August 21, 2007

Most of the training they get to become managers is futile

Wayne Hochwarter, a Florida State University business professor who has studied workplace dynamics extensively, has a theory on why there are so many bad managers: A lot of them were promoted because they were competent at their former job - say, selling cars - but don't have a clue how to manage other people selling cars.

Then, most of the training they get to become managers - which isn't a lot, because training budgets are shrinking everywhere - is futile.

"They do not train them to effectively interact with people," Hochwarter said. "They train them to know who to call if Charlie slips in the warehouse and breaks his ankle."

Fast Facts:

What the study found

Wayne Hochwarter, a professor at Florida State University's business school, oversaw a recent study of more than 700 workers and their opinions on how their bosses treated them.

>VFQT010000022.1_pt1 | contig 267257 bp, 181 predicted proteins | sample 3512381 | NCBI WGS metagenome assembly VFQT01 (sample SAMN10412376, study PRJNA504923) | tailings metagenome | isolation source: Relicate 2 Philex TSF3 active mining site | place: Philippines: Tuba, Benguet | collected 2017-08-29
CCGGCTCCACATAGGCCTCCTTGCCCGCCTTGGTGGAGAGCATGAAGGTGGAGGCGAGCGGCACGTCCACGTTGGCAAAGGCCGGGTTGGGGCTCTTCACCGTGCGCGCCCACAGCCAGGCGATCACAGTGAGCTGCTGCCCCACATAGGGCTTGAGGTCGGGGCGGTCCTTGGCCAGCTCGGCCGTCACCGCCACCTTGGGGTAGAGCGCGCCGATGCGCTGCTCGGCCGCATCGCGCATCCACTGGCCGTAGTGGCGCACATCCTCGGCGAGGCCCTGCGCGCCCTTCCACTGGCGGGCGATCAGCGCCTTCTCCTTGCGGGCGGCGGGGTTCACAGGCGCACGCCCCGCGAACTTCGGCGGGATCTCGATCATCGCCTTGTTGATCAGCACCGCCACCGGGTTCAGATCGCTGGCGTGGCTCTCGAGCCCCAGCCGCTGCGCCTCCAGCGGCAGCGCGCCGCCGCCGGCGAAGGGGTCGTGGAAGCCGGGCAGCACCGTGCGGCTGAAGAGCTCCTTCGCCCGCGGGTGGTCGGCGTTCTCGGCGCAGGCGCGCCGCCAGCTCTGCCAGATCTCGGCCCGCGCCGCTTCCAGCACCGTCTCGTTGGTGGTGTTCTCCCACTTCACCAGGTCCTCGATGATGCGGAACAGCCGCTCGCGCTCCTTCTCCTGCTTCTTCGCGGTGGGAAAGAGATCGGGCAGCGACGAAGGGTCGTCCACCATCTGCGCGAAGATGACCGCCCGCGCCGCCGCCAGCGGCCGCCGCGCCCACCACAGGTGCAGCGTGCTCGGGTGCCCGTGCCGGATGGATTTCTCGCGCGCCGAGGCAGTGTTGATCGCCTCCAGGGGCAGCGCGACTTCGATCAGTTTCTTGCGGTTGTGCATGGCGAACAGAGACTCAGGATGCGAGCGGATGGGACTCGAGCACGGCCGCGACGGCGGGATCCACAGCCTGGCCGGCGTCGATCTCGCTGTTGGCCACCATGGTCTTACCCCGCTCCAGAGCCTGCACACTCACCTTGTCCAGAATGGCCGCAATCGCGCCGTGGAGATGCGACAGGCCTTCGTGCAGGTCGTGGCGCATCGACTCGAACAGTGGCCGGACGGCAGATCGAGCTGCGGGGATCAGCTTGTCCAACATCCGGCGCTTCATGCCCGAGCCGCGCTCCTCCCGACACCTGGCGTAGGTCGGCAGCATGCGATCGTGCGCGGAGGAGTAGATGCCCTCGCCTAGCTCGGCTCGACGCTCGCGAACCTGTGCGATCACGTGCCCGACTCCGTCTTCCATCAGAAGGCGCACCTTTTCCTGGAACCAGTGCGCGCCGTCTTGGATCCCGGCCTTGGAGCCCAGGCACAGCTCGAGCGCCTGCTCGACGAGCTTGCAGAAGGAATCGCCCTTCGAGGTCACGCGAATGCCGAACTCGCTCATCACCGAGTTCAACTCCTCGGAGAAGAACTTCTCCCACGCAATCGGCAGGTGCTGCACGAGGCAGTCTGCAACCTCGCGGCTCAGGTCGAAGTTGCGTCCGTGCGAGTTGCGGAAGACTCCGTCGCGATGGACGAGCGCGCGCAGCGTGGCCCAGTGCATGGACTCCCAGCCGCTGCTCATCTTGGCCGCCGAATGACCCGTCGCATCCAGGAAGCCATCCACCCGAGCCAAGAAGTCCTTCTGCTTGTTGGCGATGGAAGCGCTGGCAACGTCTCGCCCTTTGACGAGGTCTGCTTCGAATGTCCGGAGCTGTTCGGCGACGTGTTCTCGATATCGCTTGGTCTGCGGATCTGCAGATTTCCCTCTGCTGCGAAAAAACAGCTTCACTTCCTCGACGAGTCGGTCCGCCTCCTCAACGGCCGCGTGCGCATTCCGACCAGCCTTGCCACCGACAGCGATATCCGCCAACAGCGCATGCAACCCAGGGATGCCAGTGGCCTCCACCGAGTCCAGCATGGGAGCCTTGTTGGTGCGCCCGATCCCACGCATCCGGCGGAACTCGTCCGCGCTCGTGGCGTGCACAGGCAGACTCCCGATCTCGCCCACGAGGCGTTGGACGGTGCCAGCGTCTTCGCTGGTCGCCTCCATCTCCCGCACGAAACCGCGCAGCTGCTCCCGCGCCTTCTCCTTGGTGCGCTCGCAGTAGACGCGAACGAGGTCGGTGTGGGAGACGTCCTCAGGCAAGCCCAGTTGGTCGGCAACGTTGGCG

Among the findings:
- 31 percent said their supervisor gave them the "silent treatment."
- 37 percent said their supervisor failed to give credit when due.
- 39 percent said their supervisor failed to keep promises.
- 27 percent said their supervisor made negative comments about them to other employees or managers.
- 24 percent said their supervisor invaded their privacy.
- 23 percent said their supervisor blames others to cover up mistakes or to minimize embarrassment.


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